Perhaps such a figure, which doesn’t fit designers’ samples of size 6, is so alien that the only way to show it off is to strip it naked or skimp it out?  Our ‘skinny’ ideals are being replaced by curves and increased sexuality.  This is not displaying an acceptance of diversity, but a clear exchange of one version of ‘perfect’ with another. And other than Kate’s ‘chest puppies’, does she even look close to ‘plus’ to you?


Despite her smaller frame, Kate Upton doesn’t escape the skinny vs. curvy scrutiny. Pro-thin blog, Skinny Gossip, describe her as a “squishy brick” followed by, “Is this what American women are “striving” for now? The lazy, lardy look? Have we really gotten so fat in this country that Kate is the best we can aim for? Sorry, but: eww!”

A plus-size model can vary anywhere up to an Australian size 16 or 18; however, the most successful models tend to maintain a size 10 average.  Crystal Renn, a ‘plus-size’ model from the U.S, appeared on the Today morning show in Ame

rica after she was photo-shopped to look thinner, much to her anger.  Leslie Goldman, co-host of the program, wrote about their interview afterwards, addressing the fact that Crystal Renn is no way ‘plus-size’.

“The main physical characteristic that jumps out and whomps you upside the head the first time you lay eyes on Crystal Renn in person: She is not big. Not in any way, shape or form.  If you and your BFF, on your cattiest of catty days, were drunk, PMS-ing and had just swallowed a bottle of mean girl pills, and Renn walked by, you still wouldn’t think to comment on her weight.  If you ever saw her shopping in the plus-size department of a clothing store, you’d think she was picking up a gift for a friend.”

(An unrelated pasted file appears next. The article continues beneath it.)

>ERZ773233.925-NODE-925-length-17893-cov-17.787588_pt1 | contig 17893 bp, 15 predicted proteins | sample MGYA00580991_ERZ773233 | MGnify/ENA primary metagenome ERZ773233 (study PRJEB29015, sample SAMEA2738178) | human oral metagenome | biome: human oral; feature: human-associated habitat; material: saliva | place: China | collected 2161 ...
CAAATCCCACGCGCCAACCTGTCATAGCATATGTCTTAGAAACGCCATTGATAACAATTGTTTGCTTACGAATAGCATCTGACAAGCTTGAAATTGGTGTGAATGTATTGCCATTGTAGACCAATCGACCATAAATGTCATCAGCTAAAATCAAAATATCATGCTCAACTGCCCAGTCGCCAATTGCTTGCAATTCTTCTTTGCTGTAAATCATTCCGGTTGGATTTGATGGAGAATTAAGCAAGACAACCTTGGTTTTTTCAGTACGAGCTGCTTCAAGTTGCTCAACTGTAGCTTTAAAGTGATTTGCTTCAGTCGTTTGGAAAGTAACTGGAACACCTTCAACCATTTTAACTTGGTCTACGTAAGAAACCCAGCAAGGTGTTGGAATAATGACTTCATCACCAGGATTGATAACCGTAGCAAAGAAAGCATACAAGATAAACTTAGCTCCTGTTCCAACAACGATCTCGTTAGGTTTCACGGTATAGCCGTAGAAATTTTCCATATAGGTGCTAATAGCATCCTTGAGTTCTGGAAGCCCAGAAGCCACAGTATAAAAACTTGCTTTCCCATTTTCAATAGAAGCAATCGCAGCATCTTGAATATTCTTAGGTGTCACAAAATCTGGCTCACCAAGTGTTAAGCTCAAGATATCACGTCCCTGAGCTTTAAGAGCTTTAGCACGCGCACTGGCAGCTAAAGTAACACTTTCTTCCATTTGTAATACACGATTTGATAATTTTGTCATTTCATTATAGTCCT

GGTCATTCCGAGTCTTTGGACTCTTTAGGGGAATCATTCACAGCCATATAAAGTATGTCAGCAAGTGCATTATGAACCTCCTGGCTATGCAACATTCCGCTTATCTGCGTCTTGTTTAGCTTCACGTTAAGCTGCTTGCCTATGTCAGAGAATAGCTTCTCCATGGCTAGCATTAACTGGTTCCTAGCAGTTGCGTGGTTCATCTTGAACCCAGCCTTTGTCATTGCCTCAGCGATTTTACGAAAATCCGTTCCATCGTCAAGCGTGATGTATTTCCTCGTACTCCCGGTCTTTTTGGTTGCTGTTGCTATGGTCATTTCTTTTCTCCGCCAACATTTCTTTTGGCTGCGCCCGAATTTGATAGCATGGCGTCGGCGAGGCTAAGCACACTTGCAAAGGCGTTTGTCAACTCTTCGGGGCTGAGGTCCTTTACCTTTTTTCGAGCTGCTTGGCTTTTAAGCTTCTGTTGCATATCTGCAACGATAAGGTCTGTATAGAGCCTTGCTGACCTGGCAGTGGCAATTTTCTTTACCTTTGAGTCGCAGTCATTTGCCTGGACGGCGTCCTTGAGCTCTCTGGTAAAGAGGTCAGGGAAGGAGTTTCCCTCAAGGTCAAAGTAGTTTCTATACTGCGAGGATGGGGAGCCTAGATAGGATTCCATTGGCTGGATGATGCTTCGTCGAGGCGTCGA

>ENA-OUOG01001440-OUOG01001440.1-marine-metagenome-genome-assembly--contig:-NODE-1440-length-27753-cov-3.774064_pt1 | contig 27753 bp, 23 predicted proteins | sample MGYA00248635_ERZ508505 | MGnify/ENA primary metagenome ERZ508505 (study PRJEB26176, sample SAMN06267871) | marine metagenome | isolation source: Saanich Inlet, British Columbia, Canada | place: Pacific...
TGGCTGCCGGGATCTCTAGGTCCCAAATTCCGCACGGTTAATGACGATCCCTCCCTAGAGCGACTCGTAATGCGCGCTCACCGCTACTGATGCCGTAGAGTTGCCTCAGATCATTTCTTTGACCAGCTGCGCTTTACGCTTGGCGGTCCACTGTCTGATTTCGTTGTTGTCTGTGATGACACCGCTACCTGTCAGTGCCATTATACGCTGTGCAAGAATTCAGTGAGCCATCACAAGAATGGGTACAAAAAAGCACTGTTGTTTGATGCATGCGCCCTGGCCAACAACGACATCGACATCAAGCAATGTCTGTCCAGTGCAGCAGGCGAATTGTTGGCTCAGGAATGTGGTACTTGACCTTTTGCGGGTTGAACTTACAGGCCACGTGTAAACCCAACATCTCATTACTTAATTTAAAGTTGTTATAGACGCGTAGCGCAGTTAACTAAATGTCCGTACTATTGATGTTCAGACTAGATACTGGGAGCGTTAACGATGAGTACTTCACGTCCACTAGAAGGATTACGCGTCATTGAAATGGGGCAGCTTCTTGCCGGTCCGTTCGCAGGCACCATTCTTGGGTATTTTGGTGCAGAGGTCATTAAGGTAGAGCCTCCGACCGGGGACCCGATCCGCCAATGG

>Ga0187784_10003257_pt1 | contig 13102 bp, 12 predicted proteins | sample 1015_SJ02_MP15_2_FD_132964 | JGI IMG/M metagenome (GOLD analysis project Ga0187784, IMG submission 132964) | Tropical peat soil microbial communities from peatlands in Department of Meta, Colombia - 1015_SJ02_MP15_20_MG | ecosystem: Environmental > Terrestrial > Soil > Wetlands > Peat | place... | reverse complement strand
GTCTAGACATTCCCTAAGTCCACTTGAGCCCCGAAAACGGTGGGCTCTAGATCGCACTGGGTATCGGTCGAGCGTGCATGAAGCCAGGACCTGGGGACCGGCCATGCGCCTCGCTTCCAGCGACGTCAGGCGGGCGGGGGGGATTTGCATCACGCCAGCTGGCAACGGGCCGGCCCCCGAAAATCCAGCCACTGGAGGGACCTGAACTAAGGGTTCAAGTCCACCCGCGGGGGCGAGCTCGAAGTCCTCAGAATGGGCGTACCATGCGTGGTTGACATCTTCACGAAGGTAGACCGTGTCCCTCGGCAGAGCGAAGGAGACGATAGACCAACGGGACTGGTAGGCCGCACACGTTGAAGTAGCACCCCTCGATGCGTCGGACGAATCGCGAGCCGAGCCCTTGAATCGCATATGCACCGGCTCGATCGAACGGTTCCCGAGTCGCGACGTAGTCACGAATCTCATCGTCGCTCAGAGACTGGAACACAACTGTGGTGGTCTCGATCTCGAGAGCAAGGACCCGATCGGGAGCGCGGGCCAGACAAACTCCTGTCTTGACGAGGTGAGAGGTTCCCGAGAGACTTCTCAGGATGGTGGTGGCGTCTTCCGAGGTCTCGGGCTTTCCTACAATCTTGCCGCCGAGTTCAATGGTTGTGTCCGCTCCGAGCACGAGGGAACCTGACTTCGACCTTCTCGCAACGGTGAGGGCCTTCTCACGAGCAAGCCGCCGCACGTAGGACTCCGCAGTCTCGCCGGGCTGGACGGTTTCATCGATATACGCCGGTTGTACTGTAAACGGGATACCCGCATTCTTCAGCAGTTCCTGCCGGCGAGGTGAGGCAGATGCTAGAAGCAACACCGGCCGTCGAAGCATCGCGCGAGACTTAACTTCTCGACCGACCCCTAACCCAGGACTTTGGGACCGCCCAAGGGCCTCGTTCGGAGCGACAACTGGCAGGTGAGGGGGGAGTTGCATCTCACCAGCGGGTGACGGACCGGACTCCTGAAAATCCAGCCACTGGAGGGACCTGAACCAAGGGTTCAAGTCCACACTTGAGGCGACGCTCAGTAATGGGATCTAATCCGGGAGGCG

One of the most interesting points in Goldman’s post, was how at a size 10 herself – a size she had previously thought was thin – she felt more insecure after comparing herself to Renn, knowing that at her size she would also be considered ‘plus’. It’s intriguing that comparison, regardless of shape, can still result in insecurity.


The main argument against ‘anorexic’ models is that they don’t represent the majority of women.  Plus Model Magazine reported,

“Twenty years ago the average fashion model weighed 8% less than the average woman. Today she weighs 23% less.”


This was construed to mean models are getting thinner, when in reality people are getting bigger! The Australian Bureau of Statistics reports that over half the adult population is overweight or obese, which has increased from 44 per cent in 1995.   Personal trainer, Michelle Bridges, from The Biggest Loser wrote in an article regarding the ‘Danish fat tax’, that the promotion of a healthy population is “not about plus-size models, body image or eating disorders.  It’s about quality and quantity of life.”  She continues, “The more we get bogged down in the social acceptance of obesity the more difficult it is to make change – profound change – to our health and quality of life”.  Amongst the praise for body shape variety within our media, we should not let vital notions of health and well being go astray.

We are told that this is the plus-size revolution, what average-weight women have been longing for, and yet seats to plus-size fashion shows remain empty.  Last year’s Sydney Fashion Festival sold only 64 tickets out of 500 to its Big is Beautiful show, despite other shows during the event selling out. It is an increase however on 2009, when only 13 tickets sold to the same Big is Beautiful event.  Editor of Harpers Bazaar, Edwina McCann, understood the low sales and responded, “I d